IKEA Dresser Meets Miss Mustard Seed

Milk Paint has long been an intrigue of mine. I first learned about it when I started Pretty Distressed back in 2014, and found about Miss Mustard Seed paint. If you don't follow Marian's blog, Miss Mustard Seed, you should. She is a real inspiration to furniture painters.

I was wasting time one day in downtown Geneva, Ill. before I had to pick up the kids from school and wondered into an antique shop who just happened to carry the paint. I snagged the last bag of Farmhouse White they had. I couldn't wait to get it home and play around with it! I had an IKEA dumpster dive in my garage that was screaming for a makeover and my youngest was in desperate need of more drawer space.


miss mustard seed farmhouse white

As my avid followers are aware, I am a big fan and user of Annie Sloan Chalk Paint. I love it for the ease of no prep furniture painting. For those who are thinking about trying Milk Paint, it really is a entirely different animal. It comes in powder form and you mix it with water to create a milky consistent paint. You can do some really cool things with it. The one that intrigued me the most was a really chippy look.

I started by using my orbital sander to take off the current stain because it was really slick and orange. I wanted more of an industrial look since this is for a boy's room, so I sanded it down to strip the color completely. Then I played around with some stain that I had. I ended up using Minwax Special Walnut, one of my personal favs, and Varathane Weathered Gray in a 1:1 ratio.  
special walnut

After I stained the whole dresser, I randomly applied some all natural beeswax to help create the chippy effect I wanted once I applied the paint. I had some on hand, but Miss Mustard Seed carries beeswax, too. The wax repels the paint and allows it to flake off in chippy, gorgeous chunks.
natural beeswax

Next up was painting. There are directions on each bag of paint on how to mix it up. You can select the amount of paint you want to use and mix the powder and water in a 1:1 ratio. You can't save the paint to use later, so mix cautiously. You can always mix up more if you run out. I did two coats.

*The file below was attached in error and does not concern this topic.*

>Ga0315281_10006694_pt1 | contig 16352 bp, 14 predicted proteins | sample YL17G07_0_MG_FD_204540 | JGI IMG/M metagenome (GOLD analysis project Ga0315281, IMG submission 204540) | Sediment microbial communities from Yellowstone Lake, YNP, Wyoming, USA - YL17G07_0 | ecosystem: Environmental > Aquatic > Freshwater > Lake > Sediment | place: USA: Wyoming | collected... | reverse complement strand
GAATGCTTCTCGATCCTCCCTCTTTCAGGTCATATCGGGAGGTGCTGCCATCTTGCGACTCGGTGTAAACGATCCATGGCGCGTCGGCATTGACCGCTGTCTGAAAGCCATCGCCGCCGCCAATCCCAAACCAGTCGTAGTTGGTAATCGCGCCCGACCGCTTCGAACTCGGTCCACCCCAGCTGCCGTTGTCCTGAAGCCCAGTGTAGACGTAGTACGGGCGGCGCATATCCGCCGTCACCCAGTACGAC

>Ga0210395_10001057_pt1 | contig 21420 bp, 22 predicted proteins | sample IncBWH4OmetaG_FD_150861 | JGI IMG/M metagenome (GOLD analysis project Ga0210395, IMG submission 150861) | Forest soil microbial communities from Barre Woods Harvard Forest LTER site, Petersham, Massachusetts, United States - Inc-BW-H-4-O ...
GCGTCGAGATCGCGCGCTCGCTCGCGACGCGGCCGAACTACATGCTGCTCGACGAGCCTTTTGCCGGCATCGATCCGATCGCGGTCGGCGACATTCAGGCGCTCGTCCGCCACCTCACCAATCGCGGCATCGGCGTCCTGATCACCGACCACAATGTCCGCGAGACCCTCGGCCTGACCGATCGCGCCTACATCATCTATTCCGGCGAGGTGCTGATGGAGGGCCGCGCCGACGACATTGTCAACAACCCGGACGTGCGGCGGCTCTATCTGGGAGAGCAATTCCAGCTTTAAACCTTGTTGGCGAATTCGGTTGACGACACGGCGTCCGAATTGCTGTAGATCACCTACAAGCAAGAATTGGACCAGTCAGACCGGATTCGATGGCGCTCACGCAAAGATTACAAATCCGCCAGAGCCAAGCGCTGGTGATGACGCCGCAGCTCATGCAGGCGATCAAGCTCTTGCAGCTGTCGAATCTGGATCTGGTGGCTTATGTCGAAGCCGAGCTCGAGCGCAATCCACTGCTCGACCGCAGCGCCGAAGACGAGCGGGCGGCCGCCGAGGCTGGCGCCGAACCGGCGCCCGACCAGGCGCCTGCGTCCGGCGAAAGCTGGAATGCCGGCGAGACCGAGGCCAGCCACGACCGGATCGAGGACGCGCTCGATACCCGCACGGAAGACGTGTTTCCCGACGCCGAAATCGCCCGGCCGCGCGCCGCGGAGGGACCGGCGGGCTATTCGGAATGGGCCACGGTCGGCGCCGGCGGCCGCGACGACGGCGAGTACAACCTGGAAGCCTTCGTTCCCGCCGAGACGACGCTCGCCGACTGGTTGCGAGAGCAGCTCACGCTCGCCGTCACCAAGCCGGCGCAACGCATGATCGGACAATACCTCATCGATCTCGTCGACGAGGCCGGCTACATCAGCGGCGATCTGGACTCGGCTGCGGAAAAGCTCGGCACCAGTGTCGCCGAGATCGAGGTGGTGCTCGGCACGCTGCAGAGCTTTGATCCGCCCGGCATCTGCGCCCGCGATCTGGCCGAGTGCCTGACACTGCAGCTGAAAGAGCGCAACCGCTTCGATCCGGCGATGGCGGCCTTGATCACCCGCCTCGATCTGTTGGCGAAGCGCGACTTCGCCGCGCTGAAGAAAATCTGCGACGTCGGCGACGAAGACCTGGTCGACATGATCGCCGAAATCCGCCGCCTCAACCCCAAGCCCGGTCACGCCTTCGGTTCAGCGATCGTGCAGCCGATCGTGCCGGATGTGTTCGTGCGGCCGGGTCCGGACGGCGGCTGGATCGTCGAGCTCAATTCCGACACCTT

milk paint

I didn't see any chipping until after my second coat dried, so don't freak out if the first coat doesn't chip. I don't know how this works, but it is super cool. And resist the urge to scrape the flakes off before it is completely dry. Set a timer and stay away! Below is a pic of what the chipping looks like. When it is dry you can take a putty knife and start chipping away at the spots that are flaking. I'm no expert here, just an experimenter. If you want tips on how to paint with Milk Paint check out Miss Mustard Seed's YouTube channel. It is were I went for a how to.
farmhouse white

Scraping the paint off is so fun! But it is definitely not meant for people who like having total control over the piece. It does what it wants, and you have to roll with it. I didn't take any pictures of me chipping it away, but here is how it looked at the end.
industrial furniture

To seal the piece I used my Annie Sloan Soft Wax in clear. Miss Mustard Seed has her own wax as well, but again I used what I had on hand. For the industrial look I was going for I ordered some library label pulls from Amazon. Here is what the finished product looks like. 
farmhouse white

miss mustard seed

industrial pull

farmhouse white

furniture paint

It was really so much fun playing with milk paint to achieve this chippy, industrial look. What do you think? Would you like to try it out?

Goodwill Dresser Video Tutorial - Part 3 (Dark Wax)

Thanks for coming back to see the last installment of my Goodwill Dresser video tutorial series. Today, I am covering the topic that seems to give most furniture refinishers the highest anxiety- dark wax. But let me put your fears to rest, it isn't really that tricky to master.  Annie Sloan Dark Wax is amazing stuff. It gives your piece an instant antique look that would normally take about a hundred years to occur naturally.

In case you don't know anything about my Goodwill Dresser, here she is.

I created this series, so you can get this same look right in your home. I think this will always be one of my favorite pieces, and once you create your own, you might just feel the same.


Here are some links to products used in this tutorial: